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Israel innovation chief says work-from-home could pose threat to tech ecosystem

14 10 17
25.11.2020

The recent shift toward working from home could threaten the viability of Israel’s tech ecosystem, warned the head of the agency in charge of fostering that ecosystem.

“It could make entrepreneurs employ workers abroad, ” Aharon Aharon, the CEO of the Israel Innovation Authority, said in an interview.

Once employers get used to working with workers remotely, there are no limits on where they could be, he said. On the flip side, Israeli workers may prefer working in Israel for an international company with higher salaries and better conditions than those offered by a fledgling local startup.

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This could further exacerbate the shortage of skilled workers that is hampering the growth of Israel’s tech economy, he said.

The coronavirus pandemic, which has made employee location less relevant as social distancing has inclined people to work from home, is starting a trend in Israel that is seeing startups increasing their reliance on outsourcing, tapping into a flexible, global pool of talent, a survey published last week showed. An illustrative image of a mother working from home (LightFieldStudios; iStock by Getty Images)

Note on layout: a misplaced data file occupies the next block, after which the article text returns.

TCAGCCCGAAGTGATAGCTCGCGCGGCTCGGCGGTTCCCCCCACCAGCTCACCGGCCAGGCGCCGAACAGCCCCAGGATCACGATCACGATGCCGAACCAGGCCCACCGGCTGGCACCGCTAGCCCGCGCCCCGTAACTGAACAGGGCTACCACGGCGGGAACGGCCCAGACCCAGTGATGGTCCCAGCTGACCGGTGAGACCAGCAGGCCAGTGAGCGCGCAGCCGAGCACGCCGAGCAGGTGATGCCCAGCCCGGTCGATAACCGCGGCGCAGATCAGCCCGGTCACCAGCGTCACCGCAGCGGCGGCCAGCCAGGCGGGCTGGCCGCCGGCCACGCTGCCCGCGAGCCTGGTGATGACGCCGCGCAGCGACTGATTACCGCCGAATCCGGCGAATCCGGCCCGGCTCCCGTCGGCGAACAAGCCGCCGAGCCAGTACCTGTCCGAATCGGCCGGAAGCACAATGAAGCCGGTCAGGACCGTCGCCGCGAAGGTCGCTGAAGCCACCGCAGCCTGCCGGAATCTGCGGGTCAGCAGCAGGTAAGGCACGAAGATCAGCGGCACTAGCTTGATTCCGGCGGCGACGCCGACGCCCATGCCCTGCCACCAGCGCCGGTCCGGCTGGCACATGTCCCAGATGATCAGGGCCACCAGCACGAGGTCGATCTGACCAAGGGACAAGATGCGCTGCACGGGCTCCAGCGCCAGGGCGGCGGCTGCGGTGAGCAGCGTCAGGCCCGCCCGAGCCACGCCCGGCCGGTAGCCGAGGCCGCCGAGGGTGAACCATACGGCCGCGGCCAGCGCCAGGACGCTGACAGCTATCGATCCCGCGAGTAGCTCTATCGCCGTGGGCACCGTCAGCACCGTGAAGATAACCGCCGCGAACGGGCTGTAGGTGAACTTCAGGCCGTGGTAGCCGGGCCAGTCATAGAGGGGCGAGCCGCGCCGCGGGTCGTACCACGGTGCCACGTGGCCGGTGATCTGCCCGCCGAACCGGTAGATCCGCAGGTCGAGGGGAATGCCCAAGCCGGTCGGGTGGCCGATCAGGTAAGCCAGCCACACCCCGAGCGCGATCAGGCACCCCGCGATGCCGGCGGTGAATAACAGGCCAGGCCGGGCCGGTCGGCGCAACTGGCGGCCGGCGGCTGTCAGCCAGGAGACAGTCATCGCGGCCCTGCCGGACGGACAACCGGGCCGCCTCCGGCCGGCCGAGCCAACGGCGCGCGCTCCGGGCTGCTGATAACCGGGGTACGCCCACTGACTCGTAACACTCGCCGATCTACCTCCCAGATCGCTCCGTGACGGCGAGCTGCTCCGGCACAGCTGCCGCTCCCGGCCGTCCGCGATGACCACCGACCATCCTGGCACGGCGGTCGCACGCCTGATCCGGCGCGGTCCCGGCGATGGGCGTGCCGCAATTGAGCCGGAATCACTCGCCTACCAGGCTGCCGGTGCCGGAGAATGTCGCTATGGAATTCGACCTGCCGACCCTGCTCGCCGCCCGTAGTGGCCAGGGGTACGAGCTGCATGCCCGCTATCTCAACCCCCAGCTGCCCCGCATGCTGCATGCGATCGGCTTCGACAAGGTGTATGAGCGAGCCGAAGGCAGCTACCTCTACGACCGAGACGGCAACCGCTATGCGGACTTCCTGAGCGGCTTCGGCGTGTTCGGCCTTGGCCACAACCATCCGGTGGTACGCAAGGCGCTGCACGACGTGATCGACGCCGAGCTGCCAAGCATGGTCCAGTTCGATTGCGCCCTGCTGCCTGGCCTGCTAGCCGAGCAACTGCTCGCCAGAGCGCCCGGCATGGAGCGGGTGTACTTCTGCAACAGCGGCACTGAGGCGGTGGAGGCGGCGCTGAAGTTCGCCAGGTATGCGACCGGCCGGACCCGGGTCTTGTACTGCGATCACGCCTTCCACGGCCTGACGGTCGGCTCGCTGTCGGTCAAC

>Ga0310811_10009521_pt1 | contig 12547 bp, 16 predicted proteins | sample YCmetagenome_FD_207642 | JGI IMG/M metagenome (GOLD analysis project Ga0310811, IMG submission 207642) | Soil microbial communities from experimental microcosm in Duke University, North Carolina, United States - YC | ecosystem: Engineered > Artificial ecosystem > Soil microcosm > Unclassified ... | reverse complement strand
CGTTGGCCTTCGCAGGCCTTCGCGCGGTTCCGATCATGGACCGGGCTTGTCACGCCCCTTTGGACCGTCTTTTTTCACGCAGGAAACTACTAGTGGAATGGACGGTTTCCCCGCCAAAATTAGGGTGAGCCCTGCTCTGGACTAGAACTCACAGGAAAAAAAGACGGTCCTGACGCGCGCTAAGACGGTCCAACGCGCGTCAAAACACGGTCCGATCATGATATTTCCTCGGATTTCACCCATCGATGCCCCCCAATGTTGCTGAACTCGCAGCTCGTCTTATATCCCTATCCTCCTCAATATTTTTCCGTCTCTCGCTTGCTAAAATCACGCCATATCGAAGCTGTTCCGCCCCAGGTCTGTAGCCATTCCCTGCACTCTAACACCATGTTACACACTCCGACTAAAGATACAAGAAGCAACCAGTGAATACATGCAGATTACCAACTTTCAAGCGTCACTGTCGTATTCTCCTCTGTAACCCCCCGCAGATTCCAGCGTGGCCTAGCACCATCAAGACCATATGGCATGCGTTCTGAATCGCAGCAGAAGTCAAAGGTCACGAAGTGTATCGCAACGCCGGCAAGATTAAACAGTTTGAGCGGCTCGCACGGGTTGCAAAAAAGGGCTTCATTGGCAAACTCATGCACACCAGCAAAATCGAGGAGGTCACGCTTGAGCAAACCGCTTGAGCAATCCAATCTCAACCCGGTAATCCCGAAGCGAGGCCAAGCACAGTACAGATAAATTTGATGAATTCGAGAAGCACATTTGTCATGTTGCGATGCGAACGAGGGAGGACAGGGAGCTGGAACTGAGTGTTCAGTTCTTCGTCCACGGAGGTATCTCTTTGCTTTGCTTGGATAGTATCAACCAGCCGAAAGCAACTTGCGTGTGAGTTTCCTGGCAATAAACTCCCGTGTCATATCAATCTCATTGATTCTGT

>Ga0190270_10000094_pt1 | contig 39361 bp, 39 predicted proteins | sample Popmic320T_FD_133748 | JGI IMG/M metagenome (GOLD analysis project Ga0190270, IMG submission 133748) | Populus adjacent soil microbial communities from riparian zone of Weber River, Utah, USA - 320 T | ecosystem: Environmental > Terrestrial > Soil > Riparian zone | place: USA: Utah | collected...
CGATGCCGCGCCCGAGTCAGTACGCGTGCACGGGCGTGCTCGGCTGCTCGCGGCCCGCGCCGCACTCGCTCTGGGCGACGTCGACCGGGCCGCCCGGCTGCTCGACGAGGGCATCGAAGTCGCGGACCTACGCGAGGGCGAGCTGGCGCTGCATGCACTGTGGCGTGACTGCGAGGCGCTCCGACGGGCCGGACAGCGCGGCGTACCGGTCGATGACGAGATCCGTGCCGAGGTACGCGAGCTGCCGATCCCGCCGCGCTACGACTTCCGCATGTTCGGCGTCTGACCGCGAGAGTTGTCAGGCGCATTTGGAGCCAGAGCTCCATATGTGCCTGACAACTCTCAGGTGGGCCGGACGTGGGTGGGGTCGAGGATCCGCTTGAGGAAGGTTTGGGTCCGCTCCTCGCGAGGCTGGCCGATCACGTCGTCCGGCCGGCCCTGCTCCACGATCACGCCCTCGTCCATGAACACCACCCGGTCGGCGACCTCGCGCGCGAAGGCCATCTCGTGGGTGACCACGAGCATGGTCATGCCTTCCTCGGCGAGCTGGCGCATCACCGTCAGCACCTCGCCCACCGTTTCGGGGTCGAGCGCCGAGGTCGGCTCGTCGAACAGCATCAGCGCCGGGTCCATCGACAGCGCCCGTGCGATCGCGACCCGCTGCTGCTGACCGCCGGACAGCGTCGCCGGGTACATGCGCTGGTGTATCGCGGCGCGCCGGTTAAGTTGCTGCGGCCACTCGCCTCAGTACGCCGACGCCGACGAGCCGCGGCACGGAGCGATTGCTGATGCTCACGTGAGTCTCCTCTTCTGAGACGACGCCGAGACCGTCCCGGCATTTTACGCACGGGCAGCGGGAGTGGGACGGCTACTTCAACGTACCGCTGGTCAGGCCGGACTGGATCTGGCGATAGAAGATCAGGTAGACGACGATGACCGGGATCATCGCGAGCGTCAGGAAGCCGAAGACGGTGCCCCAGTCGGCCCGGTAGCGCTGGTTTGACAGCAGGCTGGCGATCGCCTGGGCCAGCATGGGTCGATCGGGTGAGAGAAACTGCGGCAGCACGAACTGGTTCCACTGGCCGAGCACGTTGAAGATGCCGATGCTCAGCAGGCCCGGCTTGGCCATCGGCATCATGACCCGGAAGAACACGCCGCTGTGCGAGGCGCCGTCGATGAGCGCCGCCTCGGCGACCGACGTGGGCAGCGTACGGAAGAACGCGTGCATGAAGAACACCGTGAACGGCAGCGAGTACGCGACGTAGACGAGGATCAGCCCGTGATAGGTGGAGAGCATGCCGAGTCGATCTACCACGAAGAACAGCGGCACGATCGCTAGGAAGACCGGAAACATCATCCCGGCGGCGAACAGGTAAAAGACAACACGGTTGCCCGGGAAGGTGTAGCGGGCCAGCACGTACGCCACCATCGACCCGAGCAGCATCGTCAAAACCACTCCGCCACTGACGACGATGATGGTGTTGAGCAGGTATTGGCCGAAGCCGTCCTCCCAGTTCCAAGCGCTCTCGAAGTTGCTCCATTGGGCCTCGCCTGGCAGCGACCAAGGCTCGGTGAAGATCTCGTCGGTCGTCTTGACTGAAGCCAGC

Aharon, 66, who took the helm of the body in charge of setting Israel’s tech policies in 2017, is set to leave his post at the end of the year. In a wide-ranging interview with The Times of Israel held earlier this month, he discusses the potential of Israel’s newly forged ties with the United Arab Emirates (he sees great potential) and plans for a program to increase funding for early stage startups that have been suffering from a lack of investment — even more now, thanks to the pandemic.

He also describes how the tech ecosystem in Israel is maturing, and what tech fields will continue to boom — artificial intelligence and the convergence of biology with other sciences for medical purposes, in which Israel has an edge over global competitors.

Even so, he warns, Israeli tech firms must not rest; they should always be in “panic mode” because of the fast shifting technological map globally.

Aharon declined to reveal where he is going from here, although his plans are already made and he will be doing something he hasn’t done before, he said.

He holds two degrees from the Technion-Israel Institute of Technology, in computer and electrical engineering. He began his career at IBM, and then moved on to work in a number of private sector posts, including at Zoran Corporation and Seabridge. Aharon was also involved in setting up two startups that were later sold in exit deals. He was instrumental in the establishment of Israel’s Apple activities.

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© The Times of Israel


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